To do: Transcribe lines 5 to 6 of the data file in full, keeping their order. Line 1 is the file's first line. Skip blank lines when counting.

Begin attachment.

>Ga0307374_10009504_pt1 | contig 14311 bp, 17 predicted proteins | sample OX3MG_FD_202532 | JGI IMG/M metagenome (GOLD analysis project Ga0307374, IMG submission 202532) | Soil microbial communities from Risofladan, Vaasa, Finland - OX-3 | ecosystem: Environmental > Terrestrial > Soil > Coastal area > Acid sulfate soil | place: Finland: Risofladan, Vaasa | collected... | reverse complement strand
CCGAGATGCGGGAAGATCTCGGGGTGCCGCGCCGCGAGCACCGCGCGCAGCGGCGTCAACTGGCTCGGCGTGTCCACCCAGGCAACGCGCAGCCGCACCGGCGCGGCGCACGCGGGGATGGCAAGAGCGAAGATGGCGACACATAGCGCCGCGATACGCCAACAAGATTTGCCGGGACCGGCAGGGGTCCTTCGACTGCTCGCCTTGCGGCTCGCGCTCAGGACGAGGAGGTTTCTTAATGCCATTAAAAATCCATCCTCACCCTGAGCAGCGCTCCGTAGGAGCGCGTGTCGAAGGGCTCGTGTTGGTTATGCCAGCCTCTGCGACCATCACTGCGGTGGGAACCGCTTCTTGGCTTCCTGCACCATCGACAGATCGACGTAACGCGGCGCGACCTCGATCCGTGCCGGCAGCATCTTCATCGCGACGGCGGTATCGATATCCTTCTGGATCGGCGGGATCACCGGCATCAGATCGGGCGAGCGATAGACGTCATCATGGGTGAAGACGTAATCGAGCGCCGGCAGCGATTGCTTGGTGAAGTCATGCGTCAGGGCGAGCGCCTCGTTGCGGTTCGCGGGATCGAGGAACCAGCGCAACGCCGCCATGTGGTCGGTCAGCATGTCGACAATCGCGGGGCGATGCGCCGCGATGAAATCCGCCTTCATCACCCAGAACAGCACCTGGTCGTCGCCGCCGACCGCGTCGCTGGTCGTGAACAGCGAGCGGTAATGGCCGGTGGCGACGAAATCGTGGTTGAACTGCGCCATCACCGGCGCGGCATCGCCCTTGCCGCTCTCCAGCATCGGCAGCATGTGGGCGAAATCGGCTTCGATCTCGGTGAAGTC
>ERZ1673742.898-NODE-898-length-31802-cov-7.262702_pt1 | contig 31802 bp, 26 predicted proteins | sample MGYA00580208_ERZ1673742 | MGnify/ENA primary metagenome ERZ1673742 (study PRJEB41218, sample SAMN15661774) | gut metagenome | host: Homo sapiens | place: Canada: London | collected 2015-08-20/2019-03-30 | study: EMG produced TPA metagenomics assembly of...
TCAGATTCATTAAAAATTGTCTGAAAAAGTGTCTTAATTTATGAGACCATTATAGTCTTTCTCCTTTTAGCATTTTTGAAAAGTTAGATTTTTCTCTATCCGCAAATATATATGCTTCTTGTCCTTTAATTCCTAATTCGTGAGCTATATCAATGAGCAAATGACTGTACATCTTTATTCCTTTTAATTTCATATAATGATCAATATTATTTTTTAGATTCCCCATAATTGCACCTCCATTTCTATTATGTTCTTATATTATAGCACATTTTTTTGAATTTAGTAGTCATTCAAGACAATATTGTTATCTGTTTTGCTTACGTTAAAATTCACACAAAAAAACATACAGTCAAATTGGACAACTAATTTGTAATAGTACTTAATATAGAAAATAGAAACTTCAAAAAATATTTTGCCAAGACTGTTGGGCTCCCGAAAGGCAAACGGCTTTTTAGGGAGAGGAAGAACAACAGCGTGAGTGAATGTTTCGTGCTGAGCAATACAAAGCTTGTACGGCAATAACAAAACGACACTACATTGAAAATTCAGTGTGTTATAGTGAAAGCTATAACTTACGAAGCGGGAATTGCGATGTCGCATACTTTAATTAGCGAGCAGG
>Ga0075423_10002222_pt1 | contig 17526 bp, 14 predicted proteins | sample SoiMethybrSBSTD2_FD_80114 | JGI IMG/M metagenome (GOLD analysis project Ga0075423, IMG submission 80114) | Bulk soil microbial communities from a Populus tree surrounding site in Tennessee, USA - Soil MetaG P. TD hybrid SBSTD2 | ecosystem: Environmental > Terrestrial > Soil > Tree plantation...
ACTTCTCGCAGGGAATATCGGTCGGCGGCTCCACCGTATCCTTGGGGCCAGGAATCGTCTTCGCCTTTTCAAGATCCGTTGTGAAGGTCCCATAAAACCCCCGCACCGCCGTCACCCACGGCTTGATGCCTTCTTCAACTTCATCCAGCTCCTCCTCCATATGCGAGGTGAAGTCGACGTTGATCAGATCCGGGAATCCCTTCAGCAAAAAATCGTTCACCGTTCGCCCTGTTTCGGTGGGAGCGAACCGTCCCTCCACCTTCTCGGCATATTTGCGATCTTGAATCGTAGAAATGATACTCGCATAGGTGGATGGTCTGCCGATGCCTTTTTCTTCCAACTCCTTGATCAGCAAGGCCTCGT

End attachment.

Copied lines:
>Ga0075423_10002222_pt1 | contig 17526 bp, 14 predicted proteins | sample SoiMethybrSBSTD2_FD_80114 | JGI IMG/M metagenome (GOLD analysis project Ga0075423, IMG submission 80114) | Bulk soil microbial communities from a Populus tree surrounding site in Tennessee, USA - Soil MetaG P. TD hybrid SBSTD2 | ecosystem: Environmental > Terrestrial > Soil > Tree plantation...
ACTTCTCGCAGGGAATATCGGTCGGCGGCTCCACCGTATCCTTGGGGCCAGGAATCGTCTTCGCCTTTTCAAGATCCGTTGTGAAGGTCCCATAAAACCCCCGCACCGCCGTCACCCACGGCTTGATGCCTTCTTCAACTTCATCCAGCTCCTCCTCCATATGCGAGGTGAAGTCGACGTTGATCAGATCCGGGAATCCCTTCAGCAAAAAATCGTTCACCGTTCGCCCTGTTTCGGTGGGAGCGAACCGTCCCTCCACCTTCTCGGCATATTTGCGATCTTGAATCGTAGAAATGATACTCGCATAGGTGGATGGTCTGCCGATGCCTTTTTCTTCCAACTCCTTGATCAGCAAGGCCTCGT